Social molehills, now in their infancy,  are sure to grow and to have a cataclysmic impact upon American society. I am not referring to the pillars which our "liberal democracy" has already erected to egalitarianism during the last half century, which consist of according preferential treatment to particular groups of people on the basis of their race, gender, or ethnicity; discounting with radical feminists the traditional structure of the family; and accommodating the excesses of the gay rights movement. True, all these threaten the social foundations of the country.  Yet, as insidious as the developments are, they are not the newest wrinkle on the American social horizon, nor perhaps the most outrageous.

Fasten your seatbelts! A triad – two women and a man -- are seeking to be married.  Sasha Lessin and Janet Kira Lessin gathered before their friends in Maui and proclaimed their love for each another. The two women were married in 2000. Now, they desire to incorporate into their legal union a man as their new "husband."  "I want to walk down the street hand in hand in hand in hand," Sasha declares, "and live together openly and proclaim our relationship . . . . [and] . . . also to have all those survivor and visitation rights and tax breaks and everything like that."

Polygamy! Who would have predicted it?  The best clue to the answer is not far to find.  Just take a close look at the majority opinion of Justice Anthony Kennedy, left, in Lawrence v. Texas, where he and five of his Supreme Court colleagues placed the practice of sodomy under a veil of protective privacy. Granted, the Court did not legalize homosexual marriage in that decision.  But put on your thinking caps:  if sodomitic relations are protected on grounds of privacy, then why not polygamous, sadomasochistic, and bestial relations?  If the legal pathway is cleared for gays to do their thing, then it must be for the others as well.  Legalize the behavior, and that opens the door to its institutionalization.  Is there some  recondite principle that I am missing here? 

A liberal-minded champion of individuality, who is reading these words, is at this juncture eager to expose my wretched "intolerance."  He sniffs, "Sir, we have to be accepting of others' choices for their lives.  You claim to be a clergyman, but your comments strike me as mean-spirited and narrow-minded."  If this critic is unusually adventurous, he might add a pinch of nastiness to his already rude reprimand, by throwing in the following:  "And you say that you believe in the love of Christ.  Give me a break!"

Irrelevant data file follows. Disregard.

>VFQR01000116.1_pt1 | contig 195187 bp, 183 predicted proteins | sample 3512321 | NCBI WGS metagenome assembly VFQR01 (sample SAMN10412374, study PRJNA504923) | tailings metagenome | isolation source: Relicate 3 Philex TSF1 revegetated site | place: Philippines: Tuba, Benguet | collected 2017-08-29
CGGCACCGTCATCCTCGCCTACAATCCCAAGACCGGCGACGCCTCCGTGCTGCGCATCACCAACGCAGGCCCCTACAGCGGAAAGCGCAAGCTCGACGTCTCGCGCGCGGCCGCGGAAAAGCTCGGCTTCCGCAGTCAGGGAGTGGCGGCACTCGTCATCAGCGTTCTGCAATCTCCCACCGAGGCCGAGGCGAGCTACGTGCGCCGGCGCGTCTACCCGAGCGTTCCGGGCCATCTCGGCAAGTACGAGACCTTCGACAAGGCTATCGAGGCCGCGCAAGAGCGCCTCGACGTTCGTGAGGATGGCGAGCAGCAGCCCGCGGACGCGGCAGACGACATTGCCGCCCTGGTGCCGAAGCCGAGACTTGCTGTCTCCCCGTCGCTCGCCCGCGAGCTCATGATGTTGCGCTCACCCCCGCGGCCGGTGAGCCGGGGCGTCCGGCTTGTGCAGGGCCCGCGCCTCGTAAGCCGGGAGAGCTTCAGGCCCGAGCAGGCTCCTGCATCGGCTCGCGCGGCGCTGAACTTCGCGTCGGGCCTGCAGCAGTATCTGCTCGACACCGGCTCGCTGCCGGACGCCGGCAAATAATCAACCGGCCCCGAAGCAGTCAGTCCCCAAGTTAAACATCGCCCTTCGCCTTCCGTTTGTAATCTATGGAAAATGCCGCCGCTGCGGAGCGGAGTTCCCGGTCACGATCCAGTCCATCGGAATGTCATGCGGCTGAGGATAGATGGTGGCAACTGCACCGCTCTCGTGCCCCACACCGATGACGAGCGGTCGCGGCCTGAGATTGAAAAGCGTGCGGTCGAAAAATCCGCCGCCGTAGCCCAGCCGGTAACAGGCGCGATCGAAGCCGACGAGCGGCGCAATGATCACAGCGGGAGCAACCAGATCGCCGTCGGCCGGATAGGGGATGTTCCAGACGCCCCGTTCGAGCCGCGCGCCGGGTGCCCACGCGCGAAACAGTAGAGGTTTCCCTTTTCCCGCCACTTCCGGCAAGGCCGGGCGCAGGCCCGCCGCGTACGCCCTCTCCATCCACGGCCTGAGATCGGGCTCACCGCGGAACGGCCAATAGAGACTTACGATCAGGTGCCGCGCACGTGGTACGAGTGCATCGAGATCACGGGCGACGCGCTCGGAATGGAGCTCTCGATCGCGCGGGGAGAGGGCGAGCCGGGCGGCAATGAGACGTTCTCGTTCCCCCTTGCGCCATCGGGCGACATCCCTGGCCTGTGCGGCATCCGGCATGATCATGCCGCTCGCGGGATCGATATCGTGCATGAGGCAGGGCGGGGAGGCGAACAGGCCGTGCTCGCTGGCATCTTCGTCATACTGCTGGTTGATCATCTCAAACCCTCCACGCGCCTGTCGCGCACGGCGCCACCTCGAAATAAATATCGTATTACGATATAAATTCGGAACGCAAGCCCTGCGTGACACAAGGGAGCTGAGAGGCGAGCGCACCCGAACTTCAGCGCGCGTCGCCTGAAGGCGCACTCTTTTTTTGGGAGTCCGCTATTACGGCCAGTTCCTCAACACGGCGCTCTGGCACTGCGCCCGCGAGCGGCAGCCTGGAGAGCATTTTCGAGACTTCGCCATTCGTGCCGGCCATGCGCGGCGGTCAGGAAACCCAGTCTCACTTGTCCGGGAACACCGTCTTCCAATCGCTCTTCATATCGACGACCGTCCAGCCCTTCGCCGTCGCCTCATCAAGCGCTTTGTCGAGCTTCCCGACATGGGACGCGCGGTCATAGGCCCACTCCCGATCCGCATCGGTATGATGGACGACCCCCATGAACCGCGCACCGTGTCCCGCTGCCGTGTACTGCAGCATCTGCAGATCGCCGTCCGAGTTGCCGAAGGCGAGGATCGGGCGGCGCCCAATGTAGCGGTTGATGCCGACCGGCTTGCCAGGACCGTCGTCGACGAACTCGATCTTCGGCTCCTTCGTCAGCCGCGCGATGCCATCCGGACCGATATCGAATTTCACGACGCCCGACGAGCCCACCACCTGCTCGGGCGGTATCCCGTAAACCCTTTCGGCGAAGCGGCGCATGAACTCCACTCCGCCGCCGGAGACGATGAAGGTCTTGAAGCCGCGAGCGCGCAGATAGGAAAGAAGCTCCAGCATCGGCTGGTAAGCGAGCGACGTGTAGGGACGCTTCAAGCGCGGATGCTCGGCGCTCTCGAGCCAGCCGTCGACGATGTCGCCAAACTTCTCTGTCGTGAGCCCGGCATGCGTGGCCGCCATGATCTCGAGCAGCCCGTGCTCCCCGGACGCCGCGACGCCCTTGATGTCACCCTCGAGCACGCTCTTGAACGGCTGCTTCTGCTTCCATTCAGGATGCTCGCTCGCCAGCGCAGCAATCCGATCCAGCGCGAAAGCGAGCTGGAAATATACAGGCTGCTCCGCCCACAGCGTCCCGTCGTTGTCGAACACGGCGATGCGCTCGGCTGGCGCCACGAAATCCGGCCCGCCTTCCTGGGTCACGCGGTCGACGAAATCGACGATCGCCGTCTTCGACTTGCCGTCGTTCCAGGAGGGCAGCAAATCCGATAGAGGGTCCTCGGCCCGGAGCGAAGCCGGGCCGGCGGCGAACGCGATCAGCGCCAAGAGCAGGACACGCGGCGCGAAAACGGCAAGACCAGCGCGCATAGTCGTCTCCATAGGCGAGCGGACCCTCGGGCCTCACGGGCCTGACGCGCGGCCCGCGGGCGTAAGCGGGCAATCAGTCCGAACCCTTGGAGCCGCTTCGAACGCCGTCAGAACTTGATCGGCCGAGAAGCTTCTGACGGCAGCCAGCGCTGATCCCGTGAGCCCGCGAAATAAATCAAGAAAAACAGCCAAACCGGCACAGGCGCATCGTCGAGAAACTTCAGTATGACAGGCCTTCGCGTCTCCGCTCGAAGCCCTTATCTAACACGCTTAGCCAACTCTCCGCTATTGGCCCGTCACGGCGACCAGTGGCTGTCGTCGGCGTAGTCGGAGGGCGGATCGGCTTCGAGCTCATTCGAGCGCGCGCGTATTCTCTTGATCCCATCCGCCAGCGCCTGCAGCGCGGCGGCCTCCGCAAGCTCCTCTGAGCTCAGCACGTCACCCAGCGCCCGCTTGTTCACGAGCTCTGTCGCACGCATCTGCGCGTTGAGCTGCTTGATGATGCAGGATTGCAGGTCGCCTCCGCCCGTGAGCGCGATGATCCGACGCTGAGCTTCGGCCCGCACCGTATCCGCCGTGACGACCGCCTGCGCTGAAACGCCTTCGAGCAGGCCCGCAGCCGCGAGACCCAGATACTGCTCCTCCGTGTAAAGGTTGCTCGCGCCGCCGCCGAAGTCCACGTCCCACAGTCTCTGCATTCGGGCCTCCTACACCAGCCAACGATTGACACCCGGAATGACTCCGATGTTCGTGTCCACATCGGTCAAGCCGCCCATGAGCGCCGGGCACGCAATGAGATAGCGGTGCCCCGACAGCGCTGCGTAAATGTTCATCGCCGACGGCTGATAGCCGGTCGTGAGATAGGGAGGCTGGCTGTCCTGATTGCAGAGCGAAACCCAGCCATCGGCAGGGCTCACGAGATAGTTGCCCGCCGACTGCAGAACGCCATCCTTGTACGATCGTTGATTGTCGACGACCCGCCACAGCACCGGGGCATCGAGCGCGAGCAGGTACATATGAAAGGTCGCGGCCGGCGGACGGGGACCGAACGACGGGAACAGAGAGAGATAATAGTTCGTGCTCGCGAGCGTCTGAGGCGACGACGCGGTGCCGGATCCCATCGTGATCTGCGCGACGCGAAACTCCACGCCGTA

Would that Christians, and especially clergy, digest the following point:  the most blatant "heresy" of our time (if one may still use that word) is that of confounding love with tolerance.  One does not demonstrate love for humanity by tolerating evils.  Consider slavery, genocide, partial birth abortion, and other egregious offenses against humanity.  How on earth can one be of lucid mind, much less a Christian, and applaud tolerance in any of these contexts?  When Jesus angrily disrupted the moneychangers' tables, was he exercising tolerance? Hardly! When he accused the Scribes and Pharisees of hypocrisy, was he proleptically invoking the tolerant mindset of liberalism's greatest icon, John Stuart Mill, pictured on the right? That is laughable.  Jesus never hesitated to recognize acts of evil and wrong-doing for what they were, although he stressed forgiveness.  There are big differences between tolerating a sin and forgiving it.

When physicians, such as Josef Mengele or George Tiller, indulge their (or someone else's) desire to take a human life, their actions diminish us all. I find it difficult differentiating between (1) a liberal's defiant support for a woman who orders a hospital to withhold care from a baby who has survived an abortion and (2) a Nazi's starving a child to death in a concentration camp.  Both acts are horrendous and barbaric. Tolerating either is inhuman and non-Christian.

In the bowels of the internet lies a sewer.  Why should that reality be tolerated?  So what if there are rats who enjoy living in sewers – does it follow that a civilized society must accommodate their every inclination?  If the preponderance of the American people do not desire to live in a society with open sewers, where gays, polygamists, and sadomasochists have the same legal benefits and prerogatives as traditional married couples have, then why insist that the citizenry be tolerant of such practices?

There are certainly instances when we can and should tolerate another's choices. We should do so especially when such choices do not threaten the foundational principles of our culture.  One who chooses, for example, to overeat and/or to smoke two packages of cigarettes a day is free to do so, even when these practices are universally regarded as destructive. But the same person should not be entitled to the benefits of American citizenry, if he wears the American flag on the seat of his pants or publicly shouts that those killed in 9/11 acts of terror were "little Eichmanns."  Two acts may both be destructive, but one may be tolerated, while the other cannot.  There is no magic in this formulation. 

Can a person, then, be a Christian and be intolerant? Of course.  Can one be broadly tolerant of acts enjoined by two thousand years of Christian thought and still be a Christian? No.  Perhaps when my critics on the left read this piece, they will be tolerant of my intolerance, although I doubt it.  Even the left refuses to tolerate some things.

May 16, 2009